If you are one of the three people who follow my literary journey, you’ll know that it takes years for me to write a novel. Working full time and squeezing writing into the margins of a life is a hard way to go. The whole process happens in fits and starts as my brain tries to leap the gap between technical professional and professional dreamer. My corpus callosum aches on good days and lies flaccid and spent on the bad ones.
(Side note: why is “flaccid” an adjective given to only one noun? Every time I try to reject that unspoken rule, the resulting imagery is disturbing.)
These past few years, I’ve been working on a novel called The Cuttlefish. Inspired by The Scarlet Pimpernel, but with witches, queers, and set in the fantasy world of Eire.
A common perception is that a writer knows what they intend to write about, then sets about doing it. My experience is different. I write my way forward into the fog, no idea what is happening, to whom, or why. Somewhere around the halfway point, it hits me, “oh, that’s what this is about!” I’m then obliged to go back to the beginning and start over, with a better understanding of what I am writing. In The Cuttlefish, I’ve noticed a theme: rejection of the “chosen one” narrative.
Not this Time, Luke
Look, I cheer for Luke Skywalker as much as anyone, but the concept of a predestined world savior often overlooks the nuances of real-life successes and struggles, and the true nature of heroism which, in my view, involves doing the most you can with the hand that you’re dealt.
Chosen one stories reinforce the juvenile faith that we are uniquely pre-destined for greatness. This idea, from Harry Potter to Paul Atreides often centers on a preordained protagonist marked by fate. These stories, while massively entertaining, suggest that waiting for one’s grand destiny is just as likely a route to success as actively shaping one’s life.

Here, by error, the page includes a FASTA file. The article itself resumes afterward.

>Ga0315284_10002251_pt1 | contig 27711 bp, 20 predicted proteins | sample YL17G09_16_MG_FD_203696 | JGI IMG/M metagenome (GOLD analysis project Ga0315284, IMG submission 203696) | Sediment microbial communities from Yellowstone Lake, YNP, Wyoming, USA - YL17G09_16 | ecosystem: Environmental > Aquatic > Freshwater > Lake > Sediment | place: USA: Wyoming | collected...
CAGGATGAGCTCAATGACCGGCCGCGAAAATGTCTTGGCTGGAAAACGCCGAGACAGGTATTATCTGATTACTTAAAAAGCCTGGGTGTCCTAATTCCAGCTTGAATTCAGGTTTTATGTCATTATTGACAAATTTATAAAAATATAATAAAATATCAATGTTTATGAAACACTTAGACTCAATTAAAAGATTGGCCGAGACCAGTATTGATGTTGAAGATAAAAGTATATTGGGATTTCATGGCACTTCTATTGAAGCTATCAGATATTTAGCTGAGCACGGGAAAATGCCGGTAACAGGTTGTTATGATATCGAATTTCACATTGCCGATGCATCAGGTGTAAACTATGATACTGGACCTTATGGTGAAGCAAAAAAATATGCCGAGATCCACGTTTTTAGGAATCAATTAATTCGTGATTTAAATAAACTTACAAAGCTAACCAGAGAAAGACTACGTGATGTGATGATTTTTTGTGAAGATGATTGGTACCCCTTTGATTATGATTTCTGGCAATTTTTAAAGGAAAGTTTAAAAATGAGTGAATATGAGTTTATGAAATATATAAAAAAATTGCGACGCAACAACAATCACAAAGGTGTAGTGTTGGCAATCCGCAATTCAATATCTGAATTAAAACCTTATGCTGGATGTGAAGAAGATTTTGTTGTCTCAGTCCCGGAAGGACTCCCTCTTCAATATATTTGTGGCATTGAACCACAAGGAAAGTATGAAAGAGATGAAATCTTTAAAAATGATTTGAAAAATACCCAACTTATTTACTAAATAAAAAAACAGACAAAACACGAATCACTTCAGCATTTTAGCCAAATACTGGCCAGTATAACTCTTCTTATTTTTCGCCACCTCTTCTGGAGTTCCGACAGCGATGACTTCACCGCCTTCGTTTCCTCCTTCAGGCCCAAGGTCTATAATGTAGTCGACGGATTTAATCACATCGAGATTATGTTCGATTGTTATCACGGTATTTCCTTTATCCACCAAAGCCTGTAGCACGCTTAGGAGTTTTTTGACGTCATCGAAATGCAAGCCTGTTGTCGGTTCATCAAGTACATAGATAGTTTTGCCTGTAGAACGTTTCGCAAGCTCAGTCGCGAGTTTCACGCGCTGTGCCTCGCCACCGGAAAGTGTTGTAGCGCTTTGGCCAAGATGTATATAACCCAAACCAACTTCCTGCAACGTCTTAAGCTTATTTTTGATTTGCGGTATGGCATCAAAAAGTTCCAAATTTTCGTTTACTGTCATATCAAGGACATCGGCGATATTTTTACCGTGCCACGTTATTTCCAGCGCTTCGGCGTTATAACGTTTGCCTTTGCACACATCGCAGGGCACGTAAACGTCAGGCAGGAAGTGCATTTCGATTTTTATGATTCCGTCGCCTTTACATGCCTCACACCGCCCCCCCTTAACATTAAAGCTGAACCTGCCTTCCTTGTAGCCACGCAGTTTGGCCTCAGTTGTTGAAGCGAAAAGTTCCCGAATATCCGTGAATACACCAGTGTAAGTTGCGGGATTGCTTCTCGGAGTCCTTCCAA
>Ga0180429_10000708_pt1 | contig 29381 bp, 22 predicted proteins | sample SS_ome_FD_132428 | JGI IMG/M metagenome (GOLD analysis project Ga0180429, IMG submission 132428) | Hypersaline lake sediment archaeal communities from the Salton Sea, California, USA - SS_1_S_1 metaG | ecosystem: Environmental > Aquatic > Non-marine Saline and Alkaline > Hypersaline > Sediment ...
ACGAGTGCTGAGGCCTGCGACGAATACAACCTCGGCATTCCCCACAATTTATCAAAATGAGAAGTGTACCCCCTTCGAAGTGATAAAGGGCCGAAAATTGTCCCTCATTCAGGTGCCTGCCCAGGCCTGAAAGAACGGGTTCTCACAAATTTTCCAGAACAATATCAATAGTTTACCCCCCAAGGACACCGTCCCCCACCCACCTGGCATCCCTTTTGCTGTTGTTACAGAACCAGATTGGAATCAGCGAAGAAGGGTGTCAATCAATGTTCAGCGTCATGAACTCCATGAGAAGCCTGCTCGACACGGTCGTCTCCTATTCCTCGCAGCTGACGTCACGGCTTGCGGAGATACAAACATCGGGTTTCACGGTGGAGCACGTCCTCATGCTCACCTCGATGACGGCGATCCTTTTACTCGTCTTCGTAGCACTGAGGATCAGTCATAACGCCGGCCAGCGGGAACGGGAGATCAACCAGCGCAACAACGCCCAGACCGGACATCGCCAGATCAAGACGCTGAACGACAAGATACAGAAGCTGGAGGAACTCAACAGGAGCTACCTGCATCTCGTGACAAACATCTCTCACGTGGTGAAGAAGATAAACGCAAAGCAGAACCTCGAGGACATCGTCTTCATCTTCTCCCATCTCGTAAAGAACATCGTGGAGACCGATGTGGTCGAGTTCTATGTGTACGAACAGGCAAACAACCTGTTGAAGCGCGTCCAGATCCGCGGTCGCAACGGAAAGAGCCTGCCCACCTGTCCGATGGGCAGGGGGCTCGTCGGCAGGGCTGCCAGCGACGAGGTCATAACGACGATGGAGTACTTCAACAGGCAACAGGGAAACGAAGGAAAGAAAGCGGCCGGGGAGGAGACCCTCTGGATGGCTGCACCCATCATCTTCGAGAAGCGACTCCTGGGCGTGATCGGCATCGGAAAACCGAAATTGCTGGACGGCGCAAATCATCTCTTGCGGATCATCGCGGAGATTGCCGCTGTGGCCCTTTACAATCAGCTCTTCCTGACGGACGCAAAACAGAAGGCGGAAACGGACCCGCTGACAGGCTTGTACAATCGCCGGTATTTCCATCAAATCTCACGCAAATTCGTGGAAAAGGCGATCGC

Comforting as this notion is, it can lead to disillusionment if you buy into it. My generation—thrown outdoors to raise themselves in a never-ending Lord of the Flies game of kick the can—hovered over their own children and raised them to believe they were uniquely destined for greatness, simply for drawing breath. This, in turn, has led to the privilege paradox in which young adults of well-off, otherwise healthy environments are suffering the highest rates of depression, substance abuse, anxiety disorders, and unhappiness of any group in the country. Life, as many of us learn the hard way, is less about a grand, cosmic unfolding and more about the everyday choices we make.
Again, don’t get me wrong. I love Neo, Lyra, and Rand al’Thor. Am I blaming Luke Skywalker? No. Does the current generational shift reflect on the themes in my work? Yes.
As an art teacher, I was always careful to say, “I like how you made that line.” Or “You did a great job of working past your frustration.” I avoided saying, “Wow, that’s great!” and definitely not, “You are talented.” I wanted every student to feel the accomplishment of their accumulated decisions. I mean, isn’t that most of life’s journey, really? All the small battles? Few of us, after all, are secret children of Zeus.
Find Out Who You Are and Do it on Purpose
In The Cuttlefish, I am realizing, Emelee is not a chosen one. Even the name echoes this fact. Cuttlefish are not the most attractive fish in the sea.
I wanted to mirror a more realistic and, arguably, a more inspiring paradigm. A tale where success is a collective endeavor, and heroism is accessible to everyone through their actions and choices. It’s a story for all of us who aren’t ‘chosen’ in the traditional sense but choose ourselves every day through hard work, collaboration, and the decisions we make.
In realizing my own influences and the threads I’ve been unconsciously weaving, I now need to go back to the beginning and pull them through deliberately. To quote Dolly Parton, “Find out who you are and do it on purpose.”
At this point in the writing process, I am reminded of those macrame owls every neighbor lady in America made back in the 70’s. If this book were one of those owls, it would be perfect from the top down until just below the chest, where holes and tangles and unbalanced knots would appear. At the bottom, there’d be no mustard yellow hemp feet clutching a branch, just a wad of mismatched cords dangling into space.
Here’s to the unsung heroes, the collaborative victories, and the hard-earned triumphs! Here’s to weaving this newly-discovered thread through my owl, which is my own heroic undertaking for now.